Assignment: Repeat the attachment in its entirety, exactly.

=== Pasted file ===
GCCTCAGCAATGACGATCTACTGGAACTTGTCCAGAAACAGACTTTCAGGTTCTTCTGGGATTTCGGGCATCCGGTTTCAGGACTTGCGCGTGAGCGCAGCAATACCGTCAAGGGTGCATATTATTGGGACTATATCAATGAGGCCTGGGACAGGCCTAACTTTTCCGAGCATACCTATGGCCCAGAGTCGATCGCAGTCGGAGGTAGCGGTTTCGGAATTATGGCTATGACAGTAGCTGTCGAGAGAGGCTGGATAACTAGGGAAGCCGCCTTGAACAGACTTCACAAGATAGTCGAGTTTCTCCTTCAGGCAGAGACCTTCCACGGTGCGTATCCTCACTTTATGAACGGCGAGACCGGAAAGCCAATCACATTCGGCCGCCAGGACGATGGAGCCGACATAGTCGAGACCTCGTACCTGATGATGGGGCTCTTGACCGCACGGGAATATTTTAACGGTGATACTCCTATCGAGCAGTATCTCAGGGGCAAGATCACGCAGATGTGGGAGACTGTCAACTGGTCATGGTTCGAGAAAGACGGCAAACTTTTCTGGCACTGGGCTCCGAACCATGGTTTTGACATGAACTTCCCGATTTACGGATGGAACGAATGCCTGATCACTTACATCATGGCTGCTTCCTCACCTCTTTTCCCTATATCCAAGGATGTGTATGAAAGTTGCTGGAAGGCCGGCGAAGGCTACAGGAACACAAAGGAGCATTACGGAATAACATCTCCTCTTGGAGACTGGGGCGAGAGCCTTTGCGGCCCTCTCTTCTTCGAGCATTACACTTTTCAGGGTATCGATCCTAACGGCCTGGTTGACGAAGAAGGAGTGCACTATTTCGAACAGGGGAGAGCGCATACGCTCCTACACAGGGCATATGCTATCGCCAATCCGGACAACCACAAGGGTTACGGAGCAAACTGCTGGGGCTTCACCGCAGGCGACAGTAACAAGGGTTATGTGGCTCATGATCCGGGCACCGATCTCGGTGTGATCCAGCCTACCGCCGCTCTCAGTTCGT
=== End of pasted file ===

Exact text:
GCCTCAGCAATGACGATCTACTGGAACTTGTCCAGAAACAGACTTTCAGGTTCTTCTGGGATTTCGGGCATCCGGTTTCAGGACTTGCGCGTGAGCGCAGCAATACCGTCAAGGGTGCATATTATTGGGACTATATCAATGAGGCCTGGGACAGGCCTAACTTTTCCGAGCATACCTATGGCCCAGAGTCGATCGCAGTCGGAGGTAGCGGTTTCGGAATTATGGCTATGACAGTAGCTGTCGAGAGAGGCTGGATAACTAGGGAAGCCGCCTTGAACAGACTTCACAAGATAGTCGAGTTTCTCCTTCAGGCAGAGACCTTCCACGGTGCGTATCCTCACTTTATGAACGGCGAGACCGGAAAGCCAATCACATTCGGCCGCCAGGACGATGGAGCCGACATAGTCGAGACCTCGTACCTGATGATGGGGCTCTTGACCGCACGGGAATATTTTAACGGTGATACTCCTATCGAGCAGTATCTCAGGGGCAAGATCACGCAGATGTGGGAGACTGTCAACTGGTCATGGTTCGAGAAAGACGGCAAACTTTTCTGGCACTGGGCTCCGAACCATGGTTTTGACATGAACTTCCCGATTTACGGATGGAACGAATGCCTGATCACTTACATCATGGCTGCTTCCTCACCTCTTTTCCCTATATCCAAGGATGTGTATGAAAGTTGCTGGAAGGCCGGCGAAGGCTACAGGAACACAAAGGAGCATTACGGAATAACATCTCCTCTTGGAGACTGGGGCGAGAGCCTTTGCGGCCCTCTCTTCTTCGAGCATTACACTTTTCAGGGTATCGATCCTAACGGCCTGGTTGACGAAGAAGGAGTGCACTATTTCGAACAGGGGAGAGCGCATACGCTCCTACACAGGGCATATGCTATCGCCAATCCGGACAACCACAAGGGTTACGGAGCAAACTGCTGGGGCTTCACCGCAGGCGACAGTAACAAGGGTTATGTGGCTCATGATCCGGGCACCGATCTCGGTGTGATCCAGCCTACCGCCGCTCTCAGTTCGT